Musical Similarity as Conceived by “Avid Recreational Music Listeners”

Jason Neal


Over the past century, sociocultural and technological developments have fostered the emergence of what Peterson and Kern (1996) call “omnivorous” music listeners, who listen to music from a variety of different genres. As well, non-hierarchical forms of categorization, such as tagging, have appeared in recent years. Despite such trends, genre remains the primary basis for categorizing music in systems with content, metadata, or both. Furthermore, techniques employed within many recommender systems, intended to aid listeners with finding music for recreational listening, indirectly continue to reflect genre-based categorization and taste. This paper provides an overview of the contexts in which such trends have emerged. It also considers prospects for incorporating actively nuanced dimensions of similarity into recommender systems, which could enable users to engage in cross-genre music discovery more easily than current systems allow. To provide further grounding for such possibilities, I am currently conducting a study to determine how “avid recreational music listeners” conceptualize musical similarity. This paper discusses the study’s methodology, which consists of semi-structured interviews and music-seeking exercises.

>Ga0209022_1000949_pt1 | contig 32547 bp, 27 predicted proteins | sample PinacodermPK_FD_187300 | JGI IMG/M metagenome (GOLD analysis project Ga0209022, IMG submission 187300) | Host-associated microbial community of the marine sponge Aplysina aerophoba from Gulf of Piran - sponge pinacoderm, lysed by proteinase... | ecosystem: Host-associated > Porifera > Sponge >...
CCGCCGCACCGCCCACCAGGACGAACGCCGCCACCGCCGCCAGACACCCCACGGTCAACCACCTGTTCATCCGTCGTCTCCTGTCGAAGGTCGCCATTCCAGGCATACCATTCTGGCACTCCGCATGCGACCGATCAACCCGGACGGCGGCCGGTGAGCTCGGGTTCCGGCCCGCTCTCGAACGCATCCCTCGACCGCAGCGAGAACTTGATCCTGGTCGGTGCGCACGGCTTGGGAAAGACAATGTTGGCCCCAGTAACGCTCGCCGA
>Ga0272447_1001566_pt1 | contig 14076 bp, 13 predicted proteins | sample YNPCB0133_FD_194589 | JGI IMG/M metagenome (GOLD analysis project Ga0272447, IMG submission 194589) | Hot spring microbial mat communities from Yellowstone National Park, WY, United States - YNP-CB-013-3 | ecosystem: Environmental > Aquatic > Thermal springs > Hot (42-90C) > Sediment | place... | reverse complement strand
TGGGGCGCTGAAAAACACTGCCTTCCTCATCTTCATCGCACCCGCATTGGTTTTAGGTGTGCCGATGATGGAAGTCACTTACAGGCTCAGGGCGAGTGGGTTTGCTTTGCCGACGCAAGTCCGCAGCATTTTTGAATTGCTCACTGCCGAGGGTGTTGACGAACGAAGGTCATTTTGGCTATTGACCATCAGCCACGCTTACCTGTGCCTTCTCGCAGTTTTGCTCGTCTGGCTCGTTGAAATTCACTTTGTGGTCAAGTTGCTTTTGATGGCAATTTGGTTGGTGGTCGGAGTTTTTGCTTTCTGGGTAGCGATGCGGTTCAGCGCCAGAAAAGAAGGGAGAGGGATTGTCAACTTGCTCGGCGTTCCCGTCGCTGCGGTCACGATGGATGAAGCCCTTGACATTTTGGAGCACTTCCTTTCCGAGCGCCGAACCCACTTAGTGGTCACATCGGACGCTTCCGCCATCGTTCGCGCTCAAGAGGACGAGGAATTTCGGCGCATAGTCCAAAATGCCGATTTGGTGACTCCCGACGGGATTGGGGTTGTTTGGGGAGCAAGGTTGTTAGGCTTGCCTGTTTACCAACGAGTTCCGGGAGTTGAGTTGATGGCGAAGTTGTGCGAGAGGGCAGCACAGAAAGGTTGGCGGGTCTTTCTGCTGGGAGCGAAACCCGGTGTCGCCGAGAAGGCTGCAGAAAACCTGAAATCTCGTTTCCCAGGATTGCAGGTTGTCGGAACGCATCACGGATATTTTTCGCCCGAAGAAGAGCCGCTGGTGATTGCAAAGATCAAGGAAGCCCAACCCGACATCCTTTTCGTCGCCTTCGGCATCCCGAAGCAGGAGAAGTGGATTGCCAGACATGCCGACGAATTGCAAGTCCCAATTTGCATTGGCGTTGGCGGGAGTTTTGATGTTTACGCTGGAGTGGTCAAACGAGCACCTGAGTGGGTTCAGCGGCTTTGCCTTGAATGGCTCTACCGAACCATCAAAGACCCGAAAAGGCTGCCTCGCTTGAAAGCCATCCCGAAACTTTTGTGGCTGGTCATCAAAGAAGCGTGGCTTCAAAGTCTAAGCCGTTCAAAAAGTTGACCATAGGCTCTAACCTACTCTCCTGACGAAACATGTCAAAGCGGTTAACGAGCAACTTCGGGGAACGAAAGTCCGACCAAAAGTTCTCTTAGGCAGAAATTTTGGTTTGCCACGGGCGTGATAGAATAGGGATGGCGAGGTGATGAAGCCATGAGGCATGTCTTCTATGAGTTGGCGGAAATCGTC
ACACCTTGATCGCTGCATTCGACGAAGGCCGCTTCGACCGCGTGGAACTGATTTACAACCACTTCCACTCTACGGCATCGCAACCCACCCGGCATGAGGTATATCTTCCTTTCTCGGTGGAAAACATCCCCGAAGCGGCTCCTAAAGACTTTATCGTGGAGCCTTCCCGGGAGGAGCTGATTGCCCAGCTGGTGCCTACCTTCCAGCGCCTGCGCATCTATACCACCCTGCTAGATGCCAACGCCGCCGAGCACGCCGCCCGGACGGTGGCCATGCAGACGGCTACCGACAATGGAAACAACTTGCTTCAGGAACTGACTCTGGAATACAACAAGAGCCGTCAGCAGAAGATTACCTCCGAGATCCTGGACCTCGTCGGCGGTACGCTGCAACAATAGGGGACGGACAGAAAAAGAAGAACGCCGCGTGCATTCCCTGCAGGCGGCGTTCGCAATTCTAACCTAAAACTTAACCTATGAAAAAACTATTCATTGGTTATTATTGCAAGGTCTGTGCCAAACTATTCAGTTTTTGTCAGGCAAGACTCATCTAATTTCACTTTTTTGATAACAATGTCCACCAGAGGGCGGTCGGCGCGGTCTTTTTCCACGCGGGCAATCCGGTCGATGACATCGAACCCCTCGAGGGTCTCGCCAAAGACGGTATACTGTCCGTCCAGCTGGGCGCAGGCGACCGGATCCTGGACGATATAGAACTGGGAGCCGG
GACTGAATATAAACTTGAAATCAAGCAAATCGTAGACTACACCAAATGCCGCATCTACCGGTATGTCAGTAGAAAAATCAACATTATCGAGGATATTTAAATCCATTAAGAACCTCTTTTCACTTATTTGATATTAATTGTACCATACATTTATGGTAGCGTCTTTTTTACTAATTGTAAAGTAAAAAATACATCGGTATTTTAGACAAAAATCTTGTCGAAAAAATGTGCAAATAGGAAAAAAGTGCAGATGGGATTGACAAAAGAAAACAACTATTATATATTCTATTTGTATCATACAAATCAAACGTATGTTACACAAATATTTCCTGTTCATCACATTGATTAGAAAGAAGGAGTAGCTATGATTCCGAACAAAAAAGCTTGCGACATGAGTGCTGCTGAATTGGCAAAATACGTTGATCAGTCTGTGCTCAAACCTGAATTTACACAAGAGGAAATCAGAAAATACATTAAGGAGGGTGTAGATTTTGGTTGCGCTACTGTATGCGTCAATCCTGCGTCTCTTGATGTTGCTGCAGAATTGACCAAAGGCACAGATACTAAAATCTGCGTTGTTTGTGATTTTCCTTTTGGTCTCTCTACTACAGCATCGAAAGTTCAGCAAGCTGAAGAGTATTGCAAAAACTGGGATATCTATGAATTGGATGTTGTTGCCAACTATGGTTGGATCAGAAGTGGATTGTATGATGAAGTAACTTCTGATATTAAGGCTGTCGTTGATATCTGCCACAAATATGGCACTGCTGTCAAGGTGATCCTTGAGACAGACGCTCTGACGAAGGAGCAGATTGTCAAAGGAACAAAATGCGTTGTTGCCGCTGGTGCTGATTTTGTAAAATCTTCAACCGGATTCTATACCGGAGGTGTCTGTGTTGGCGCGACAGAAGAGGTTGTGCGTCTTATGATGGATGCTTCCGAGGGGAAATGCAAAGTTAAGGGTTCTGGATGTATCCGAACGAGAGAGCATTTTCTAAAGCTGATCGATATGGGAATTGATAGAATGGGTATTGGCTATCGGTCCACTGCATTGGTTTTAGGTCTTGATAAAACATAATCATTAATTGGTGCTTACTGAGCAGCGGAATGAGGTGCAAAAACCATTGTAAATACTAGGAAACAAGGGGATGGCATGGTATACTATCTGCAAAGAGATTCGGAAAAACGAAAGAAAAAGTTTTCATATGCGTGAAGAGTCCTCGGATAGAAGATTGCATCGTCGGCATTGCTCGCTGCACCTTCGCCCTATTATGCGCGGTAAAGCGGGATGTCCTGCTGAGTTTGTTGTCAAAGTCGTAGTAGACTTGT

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Copyright (c) 2015 Jason Neal

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